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Nicholas Blake’s Head of a Traveller

Head of a Traveller, published in 1949, was the ninth of Nicholas Blake’s Nigel Strangeways mysteries. It’s a good example of the strengths and the weaknesses of his writing.

Nicholas Blake was the pseudonym used by noted poet Cecil Day-Lewis (1904-1972) for his detective fiction. Day-Lewis had been a communist in the 30s but eventually renounced his extreme political views. Political themes do appear in some of his detective stories but (mercifully) they rarely threaten to overwhelm them. Detective fiction was a convenient way for a poet to earn some actual money from his writing but his love for the genre seems to have been genuine and mostly he adheres to the conventions of the golden age fair-play puzzle-plot mystery. And it has to be said that he had considerable skill as a mystery writer.

Nigel Strangeways is in the tradition of amateur gentlemen detectives although he generally works in fairly close co-operation with the police. When a headless corpse is found in the Thames not far from Plash Meadow, the elegant Queen Anne country home of eminent poet Robert Seaton, it’s not surprising that Nigel takes an interest in the case. 

The house itself becomes a character in the story, partly because of the extraordinary atmosphere that seems to envelop the house but also because it soon becomes clear that the house itself may provide the most promising motive for the crime.

Seaton is a poet who no longer writes poetry and his marriage is far from ideal. The unexplained presence on the estate of an ambitious but talentless painter and his daughter adds to the tensions. Added to this is the fact that Robert Seaton’s son Lionel, who had been a paratrooper in the war, is having some difficulties adjusting to civilian life. Most disturbing of all is Finny Black, the Seatons’ mute dwarf servant. It is obvious that rather deep passions lurk beneath the surface of life at Plash Meadow.

The situation threatens to become explosive when the identity of the headless corpse is revealed. Nigel and his old friend Superintendent Blount are faced with a case in which everyone is hiding something, and while there are plenty of clues they are frustratingly ambiguous and contradictory.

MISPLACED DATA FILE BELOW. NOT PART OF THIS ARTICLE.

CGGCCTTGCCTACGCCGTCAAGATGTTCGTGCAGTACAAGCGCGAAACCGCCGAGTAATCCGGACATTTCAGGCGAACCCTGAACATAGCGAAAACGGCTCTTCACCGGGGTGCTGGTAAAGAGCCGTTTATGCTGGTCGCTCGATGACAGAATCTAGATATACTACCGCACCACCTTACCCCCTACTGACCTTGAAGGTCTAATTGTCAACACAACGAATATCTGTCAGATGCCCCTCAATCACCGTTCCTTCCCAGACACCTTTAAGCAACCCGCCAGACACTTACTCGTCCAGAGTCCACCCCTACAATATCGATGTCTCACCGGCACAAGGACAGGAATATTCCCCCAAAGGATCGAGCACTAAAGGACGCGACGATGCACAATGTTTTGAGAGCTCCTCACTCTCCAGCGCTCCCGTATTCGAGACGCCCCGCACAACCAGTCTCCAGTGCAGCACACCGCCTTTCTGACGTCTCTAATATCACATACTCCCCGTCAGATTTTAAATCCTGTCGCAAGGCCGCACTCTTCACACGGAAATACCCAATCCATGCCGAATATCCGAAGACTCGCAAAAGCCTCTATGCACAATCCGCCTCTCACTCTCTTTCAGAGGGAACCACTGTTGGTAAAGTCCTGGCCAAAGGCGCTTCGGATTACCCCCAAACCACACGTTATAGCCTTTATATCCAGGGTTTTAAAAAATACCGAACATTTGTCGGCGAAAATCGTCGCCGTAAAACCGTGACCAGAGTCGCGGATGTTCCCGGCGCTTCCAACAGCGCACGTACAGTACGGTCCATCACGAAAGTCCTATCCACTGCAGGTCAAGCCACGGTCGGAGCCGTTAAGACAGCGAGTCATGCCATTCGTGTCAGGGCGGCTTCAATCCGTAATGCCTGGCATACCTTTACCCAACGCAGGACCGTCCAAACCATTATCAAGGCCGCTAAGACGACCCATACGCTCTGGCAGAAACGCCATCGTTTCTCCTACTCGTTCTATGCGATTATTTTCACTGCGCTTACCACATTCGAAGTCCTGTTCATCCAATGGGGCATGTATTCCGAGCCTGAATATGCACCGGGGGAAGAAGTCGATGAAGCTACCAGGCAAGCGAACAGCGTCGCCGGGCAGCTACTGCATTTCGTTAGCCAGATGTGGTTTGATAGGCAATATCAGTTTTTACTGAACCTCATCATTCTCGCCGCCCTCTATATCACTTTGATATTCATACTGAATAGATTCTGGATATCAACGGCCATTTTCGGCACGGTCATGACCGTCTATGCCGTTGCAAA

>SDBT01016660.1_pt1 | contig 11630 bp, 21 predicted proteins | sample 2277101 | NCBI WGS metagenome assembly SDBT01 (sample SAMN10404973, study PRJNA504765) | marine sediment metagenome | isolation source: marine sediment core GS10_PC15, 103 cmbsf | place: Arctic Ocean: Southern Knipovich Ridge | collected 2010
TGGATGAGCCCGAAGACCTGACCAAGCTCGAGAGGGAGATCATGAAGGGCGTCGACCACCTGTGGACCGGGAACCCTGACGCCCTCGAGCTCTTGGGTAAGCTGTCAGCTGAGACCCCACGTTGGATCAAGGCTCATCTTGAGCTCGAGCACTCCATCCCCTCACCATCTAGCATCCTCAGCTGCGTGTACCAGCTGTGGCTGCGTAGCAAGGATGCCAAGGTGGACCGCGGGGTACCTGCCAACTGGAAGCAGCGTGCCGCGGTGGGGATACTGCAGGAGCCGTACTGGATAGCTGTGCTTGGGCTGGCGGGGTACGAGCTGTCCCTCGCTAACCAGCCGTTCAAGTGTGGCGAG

It has to be said that the author ties the various plot strands together with impressive dexterity. The book is written in the third person but entirely from Nigel’s point of view. The tricky element with this approach is that we’re privy to all of the detective’s thought processes so in order to keep the ending a mystery it is necessary for the detective himself to be unsure of the killer’s identity right up until the end but Blake carries this off with effortless skill.

So far so good. This is a well-written well-constructed puzzle plot mystery with some colourful and reasonably (by detective fiction standards) complex characters. Blake’s prose is pleasingly polished. There is obviously much to admire in this novel. 


I did however have a couple of very big issues with this book. While Head of a Traveller qualifies as a true detective story there are signs that the author was succumbing to the dangerous and pernicious temptation to try to combine detective fiction with Literature. Or at least to add a literary subtext. The result is a powerful demonstration of the folly of such endeavours. He tries to combine the mystery plot with ruminations on the importance of poetry and the nature of poetic inspiration and the challenges facing the creative individual in a world that fails to recognise just how important poets are. Unfortunately his observations on these subjects are somewhat trite and adolescent, they slow things down and they become rather irritating.

My second issue has to do with the book’s moral stance. It’s true that many of the great fictional detectives of the golden age occasionally struggle with the conflict between satisfying the demands of the law and the demands of justice. There are times when they are inclined to bend the law just a little, or to feel some sympathy for criminals who are to some extent victims of circumstance. For the most part however the fictional detective (like his real-life counterpart) recognises that while the law may be imperfect it is nonetheless vital. It is all that stands between civilisation and barbarism. With the Nicholas Blake books  however we are in real danger of finding ourselves in the quicksands of moral nihilism. Even worse is the implication that art should trump morality. We are presented with a number of characters who believe that art is more important than the law, or morality, or even human life. And Nigel Strangeways shares this corrupting belief. This is something that makes me profoundly uneasy.

Head of a Traveller does contain a fine well-crafted detective story. It’s unfortunate that it’s combined with a certain amount of the kind of pseudo-intellectual silliness one would expect from a callow undergraduate. Despite its undoubted virtues it’s difficult to recommend this book without some reservations.

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